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To A Clergyman On The Death Of His Lady

Phillis Wheatley 1753 (West Africa) – 1784 (Boston)



WHERE contemplation finds her sacred spring,
Where heav'nly music makes the arches ring,
Where virtue reigns unsully'd and divine,
Where wisdom thron'd, and all the graces shine,
There sits thy spouse amidst the radiant throng,
While praise eternal warbles from her tongue;
There choirs angelic shout her welcome round,
With perfect bliss, and peerless glory crown'd.
  While thy dear mate, to flesh no more confin'd,
Exults a blest, an heav n-ascended mind,
Say in thy breast shall floods of sorrow rise?
Say shall its torrents overwhelm thine eyes?
Amid the seats of heav'n a place is free,
And angels open their bright ranks for thee;
For thee they wait, and with expectant eye
Thy spouse leans downward from th' empyreal sky:
"O come away," her longing spirit cries,
"And share with me the raptures of the skies.
"Our bliss divine to mortals is unknown;
"Immortal life and glory are our own.
"There too may the dear pledges of our love
"Arrive, and taste with us the joys above;
"Attune the harp to more than mortal lays,
"And join with us the tribute of their praise
"To him, who dy'd stern justice to stone,
"And make eternal glory all our own.
"He in his death slew ours, and, as he rose,
"He crush'd the dire dominion of our foes;
"Vain were their hopes to put the God to flight,
"Chain us to hell, and bar the gates of light."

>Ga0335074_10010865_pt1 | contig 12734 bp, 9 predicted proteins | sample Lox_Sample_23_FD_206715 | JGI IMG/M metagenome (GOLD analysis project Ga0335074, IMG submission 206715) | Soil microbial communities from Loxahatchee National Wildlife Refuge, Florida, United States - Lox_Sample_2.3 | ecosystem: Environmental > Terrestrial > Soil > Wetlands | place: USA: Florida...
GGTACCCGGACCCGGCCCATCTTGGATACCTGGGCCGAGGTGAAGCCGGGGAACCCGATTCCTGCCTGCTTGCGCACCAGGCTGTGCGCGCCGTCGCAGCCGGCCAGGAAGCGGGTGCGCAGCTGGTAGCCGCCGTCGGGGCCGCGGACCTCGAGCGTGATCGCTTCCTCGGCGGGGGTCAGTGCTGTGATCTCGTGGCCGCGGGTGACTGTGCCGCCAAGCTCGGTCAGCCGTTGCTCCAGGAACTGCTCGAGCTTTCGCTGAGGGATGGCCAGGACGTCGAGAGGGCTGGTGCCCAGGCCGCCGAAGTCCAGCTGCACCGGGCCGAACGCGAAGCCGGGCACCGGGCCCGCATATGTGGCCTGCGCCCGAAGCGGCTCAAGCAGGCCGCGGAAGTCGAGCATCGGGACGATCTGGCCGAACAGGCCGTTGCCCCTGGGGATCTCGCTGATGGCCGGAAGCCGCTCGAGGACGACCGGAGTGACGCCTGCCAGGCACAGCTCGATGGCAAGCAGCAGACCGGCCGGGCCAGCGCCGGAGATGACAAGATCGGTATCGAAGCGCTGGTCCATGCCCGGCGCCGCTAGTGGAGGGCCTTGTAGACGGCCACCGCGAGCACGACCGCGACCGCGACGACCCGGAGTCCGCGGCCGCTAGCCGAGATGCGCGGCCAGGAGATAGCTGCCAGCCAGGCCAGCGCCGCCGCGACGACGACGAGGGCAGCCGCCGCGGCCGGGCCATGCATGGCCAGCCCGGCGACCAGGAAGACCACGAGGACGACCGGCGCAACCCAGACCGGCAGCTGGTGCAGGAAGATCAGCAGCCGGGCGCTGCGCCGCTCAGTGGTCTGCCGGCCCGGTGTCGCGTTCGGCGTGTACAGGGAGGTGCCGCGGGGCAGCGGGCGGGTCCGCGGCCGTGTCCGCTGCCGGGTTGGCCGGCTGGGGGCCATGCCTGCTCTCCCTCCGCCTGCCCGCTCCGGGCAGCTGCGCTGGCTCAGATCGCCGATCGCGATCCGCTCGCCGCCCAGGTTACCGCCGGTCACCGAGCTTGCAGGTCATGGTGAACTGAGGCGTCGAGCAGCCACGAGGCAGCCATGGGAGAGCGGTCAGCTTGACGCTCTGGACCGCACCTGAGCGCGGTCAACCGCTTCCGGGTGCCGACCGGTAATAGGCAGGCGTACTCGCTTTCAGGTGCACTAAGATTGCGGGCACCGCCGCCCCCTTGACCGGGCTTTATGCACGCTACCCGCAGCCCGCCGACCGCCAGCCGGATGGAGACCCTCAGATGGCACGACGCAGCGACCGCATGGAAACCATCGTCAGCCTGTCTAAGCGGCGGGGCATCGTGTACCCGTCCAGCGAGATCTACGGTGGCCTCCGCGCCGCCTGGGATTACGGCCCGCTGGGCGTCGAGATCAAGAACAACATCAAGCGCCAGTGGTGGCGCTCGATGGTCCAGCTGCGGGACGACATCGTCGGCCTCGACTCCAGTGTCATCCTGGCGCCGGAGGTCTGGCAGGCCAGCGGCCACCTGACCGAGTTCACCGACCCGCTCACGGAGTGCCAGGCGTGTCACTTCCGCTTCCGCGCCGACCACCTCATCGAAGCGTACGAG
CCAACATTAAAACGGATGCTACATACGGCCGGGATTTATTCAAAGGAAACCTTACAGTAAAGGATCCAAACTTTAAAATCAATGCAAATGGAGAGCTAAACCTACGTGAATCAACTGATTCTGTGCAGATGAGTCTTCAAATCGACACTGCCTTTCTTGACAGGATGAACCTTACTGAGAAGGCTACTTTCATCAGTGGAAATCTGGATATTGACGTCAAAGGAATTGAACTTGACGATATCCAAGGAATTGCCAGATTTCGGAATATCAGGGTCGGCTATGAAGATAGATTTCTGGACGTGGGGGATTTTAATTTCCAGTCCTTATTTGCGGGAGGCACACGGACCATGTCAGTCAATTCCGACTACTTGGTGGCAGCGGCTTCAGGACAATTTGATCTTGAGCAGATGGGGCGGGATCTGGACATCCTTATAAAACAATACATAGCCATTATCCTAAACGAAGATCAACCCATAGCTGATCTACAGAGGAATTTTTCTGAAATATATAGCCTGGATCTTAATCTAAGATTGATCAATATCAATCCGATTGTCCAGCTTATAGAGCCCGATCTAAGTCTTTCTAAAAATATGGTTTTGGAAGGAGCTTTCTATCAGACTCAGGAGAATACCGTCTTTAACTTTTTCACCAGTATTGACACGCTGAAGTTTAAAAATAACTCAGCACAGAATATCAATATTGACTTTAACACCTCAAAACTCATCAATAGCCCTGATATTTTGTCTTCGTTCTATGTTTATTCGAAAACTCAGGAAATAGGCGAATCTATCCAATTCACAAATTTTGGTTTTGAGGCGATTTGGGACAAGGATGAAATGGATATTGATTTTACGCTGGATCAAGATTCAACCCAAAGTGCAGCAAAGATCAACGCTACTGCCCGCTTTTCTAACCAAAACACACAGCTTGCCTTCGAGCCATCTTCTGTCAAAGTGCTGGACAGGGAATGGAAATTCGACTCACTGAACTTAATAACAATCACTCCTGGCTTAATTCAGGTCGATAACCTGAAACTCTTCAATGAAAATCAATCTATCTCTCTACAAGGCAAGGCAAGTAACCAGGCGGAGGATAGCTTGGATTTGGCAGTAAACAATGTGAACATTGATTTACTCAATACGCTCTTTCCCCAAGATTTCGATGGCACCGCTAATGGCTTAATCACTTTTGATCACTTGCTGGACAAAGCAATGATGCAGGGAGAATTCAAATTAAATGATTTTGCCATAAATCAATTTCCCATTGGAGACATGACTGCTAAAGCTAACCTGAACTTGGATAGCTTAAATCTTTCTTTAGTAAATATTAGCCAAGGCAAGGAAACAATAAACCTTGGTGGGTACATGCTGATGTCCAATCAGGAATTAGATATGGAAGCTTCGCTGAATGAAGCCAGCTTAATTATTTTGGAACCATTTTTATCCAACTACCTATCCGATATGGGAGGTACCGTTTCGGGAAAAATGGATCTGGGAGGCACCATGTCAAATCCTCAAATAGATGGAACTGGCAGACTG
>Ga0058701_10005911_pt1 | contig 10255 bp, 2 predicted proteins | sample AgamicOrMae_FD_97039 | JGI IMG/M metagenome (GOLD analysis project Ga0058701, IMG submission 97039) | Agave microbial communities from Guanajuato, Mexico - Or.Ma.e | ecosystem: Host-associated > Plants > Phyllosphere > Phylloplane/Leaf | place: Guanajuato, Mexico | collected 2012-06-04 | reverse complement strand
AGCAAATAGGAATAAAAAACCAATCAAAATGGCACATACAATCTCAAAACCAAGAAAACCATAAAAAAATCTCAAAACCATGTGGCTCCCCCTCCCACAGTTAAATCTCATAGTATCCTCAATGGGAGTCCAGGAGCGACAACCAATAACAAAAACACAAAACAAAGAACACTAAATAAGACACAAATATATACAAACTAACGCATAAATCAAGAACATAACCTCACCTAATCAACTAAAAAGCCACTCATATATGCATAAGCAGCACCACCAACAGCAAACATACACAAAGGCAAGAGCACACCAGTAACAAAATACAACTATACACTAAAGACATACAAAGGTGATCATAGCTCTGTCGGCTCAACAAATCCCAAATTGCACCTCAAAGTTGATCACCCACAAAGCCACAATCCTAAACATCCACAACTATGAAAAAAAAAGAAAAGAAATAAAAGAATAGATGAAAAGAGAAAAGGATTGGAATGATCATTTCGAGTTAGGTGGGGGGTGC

She spoke, and turn'd from mortal scenes her eyes,
Which beam'd celestial radiance o'er the skies.
  Then thou dear man, no more with grief retire,
Let grief no longer damp devotion's fire,
But rise sublime, to equal bliss aspire,
Thy sighs no more be wafted by the wind,
No more complain, but be to heav'n resign'd
'Twas thine t' unfold the oracles divine,
To sooth our woes the task was also thine;
Now sorrow is incumbent on thy heart,
Permit the muse a cordial to impart;
Who can to thee their tend'rest aid refuse?
To dry thy tears how longs the heav'nly muse!

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Submitted on May 13, 2011

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Phillis Wheatley

Phillis Wheatley was both the second published African-American poet and first published African-American woman. Born in Senegambia, she was sold into slavery at the age of 7 and transported to North America. She was purchased by the Wheatley family of Boston, who taught her to read and write, and encouraged her poetry when they saw her talent. The publication of her Poems on Various Subjects, Religious and Moral brought her fame both in England and the American colonies; figures such as George Washington praised her work. During Wheatley's visit to England with her master's son, the African-American poet Jupiter Hammon praised her work in his own poem. Wheatley was emancipated after the death of her master John Wheatley. She married soon after. Two of her children died as infants. After her husband was imprisoned for debt in 1784, Wheatley fell into poverty and died of illness, quickly followed by the death of her surviving infant son. more…

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